One of the many marvels the Internet has brought us is free education. For instance, let's say you wanted to listen to a lecture about thermonuclear dynamics, or bioethics, or the history of ancient Rome. You could go over to MIT's Open Courseware site, where you can watch hundreds of lectures for free. Or do the same at Yale's YouTube channel. Or look through one of the many sites that gather free online lectures and courses together. America has the world's best universities, and much of what those universities offer can now be accessed from anywhere, for free.
But what if all that makes you a little suspicious? What if you're worried that all that stuff might just contain secret crypto-socialist-fascist-liberal-elitist propaganda meant to infect your mind? Where could you turn?
Glenn Beck University, that's where.
Let it never be said that Beck lacks entrepreneurial spirit. His website is covered with ways for you to fork over some of your hard-earned cash to him, from ordering his book to buying Beck-themed merchandise to getting tickets to see Beck live with Bill O'Reilly (tickets are still available at $126.50 plus a $20.50 "convenience" charge) to investing in gold (see Stephanie Mencimer's alarming article on how Beck and Goldline essentially run scams on his listeners). As for Beck University, that's going to run $75 a year, which is what it costs to become a member of "Glenn Beck Insider Extreme," which also gives you access to streaming audio, archives, and more Beck than you can shake a stick at. (Shakin' sticks are available for $24.95. Just kidding.)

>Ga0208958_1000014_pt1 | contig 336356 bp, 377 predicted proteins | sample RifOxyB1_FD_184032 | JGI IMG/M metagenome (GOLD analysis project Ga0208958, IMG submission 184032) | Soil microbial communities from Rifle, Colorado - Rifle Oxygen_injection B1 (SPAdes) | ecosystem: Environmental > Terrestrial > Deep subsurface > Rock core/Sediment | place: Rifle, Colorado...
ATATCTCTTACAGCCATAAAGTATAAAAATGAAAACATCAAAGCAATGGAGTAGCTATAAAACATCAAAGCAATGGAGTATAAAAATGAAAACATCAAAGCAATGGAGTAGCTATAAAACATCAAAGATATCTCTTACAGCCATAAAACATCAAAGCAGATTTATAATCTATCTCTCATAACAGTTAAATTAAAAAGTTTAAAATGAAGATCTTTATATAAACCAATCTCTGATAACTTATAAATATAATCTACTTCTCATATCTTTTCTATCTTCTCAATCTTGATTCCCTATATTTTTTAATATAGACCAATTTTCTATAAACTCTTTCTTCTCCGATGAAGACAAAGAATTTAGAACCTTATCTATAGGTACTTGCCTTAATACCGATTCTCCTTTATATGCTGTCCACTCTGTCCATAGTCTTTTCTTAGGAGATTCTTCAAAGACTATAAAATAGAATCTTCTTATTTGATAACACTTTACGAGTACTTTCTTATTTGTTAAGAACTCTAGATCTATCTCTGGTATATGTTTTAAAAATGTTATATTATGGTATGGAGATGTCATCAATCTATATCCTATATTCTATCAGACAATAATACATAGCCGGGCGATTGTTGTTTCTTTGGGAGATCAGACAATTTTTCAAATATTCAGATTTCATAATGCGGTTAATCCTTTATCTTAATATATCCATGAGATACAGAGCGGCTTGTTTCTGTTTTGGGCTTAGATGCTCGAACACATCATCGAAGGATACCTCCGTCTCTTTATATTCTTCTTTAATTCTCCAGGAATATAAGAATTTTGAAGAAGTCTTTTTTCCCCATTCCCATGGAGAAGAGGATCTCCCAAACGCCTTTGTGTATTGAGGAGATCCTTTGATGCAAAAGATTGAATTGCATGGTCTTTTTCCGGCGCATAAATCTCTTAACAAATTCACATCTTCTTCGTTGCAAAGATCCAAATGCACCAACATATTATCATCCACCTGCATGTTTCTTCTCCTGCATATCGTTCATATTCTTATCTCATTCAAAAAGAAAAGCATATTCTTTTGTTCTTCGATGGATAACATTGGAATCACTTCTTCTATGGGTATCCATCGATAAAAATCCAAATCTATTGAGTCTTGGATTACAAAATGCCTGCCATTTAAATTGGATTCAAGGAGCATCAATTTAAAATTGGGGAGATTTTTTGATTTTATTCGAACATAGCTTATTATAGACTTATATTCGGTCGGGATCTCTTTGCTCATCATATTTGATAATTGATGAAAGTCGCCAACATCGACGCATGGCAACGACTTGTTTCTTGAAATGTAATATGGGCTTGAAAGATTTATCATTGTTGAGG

It's actually pretty clever of Beck to market what's essentially a bunch of podcasts from sympathetic conservatives as a "university." Not only does it make it seem more substantial than it is, it also plays right into his fans' suspicion (regularly stoked by Beck, of course) that like journalism, the academy is a boiling cauldron of liberal indoctrination. You've got to give Beck credit -- few talk show hosts have come up with more creative ways to part their fans from those fans' money.
-- Paul Waldman
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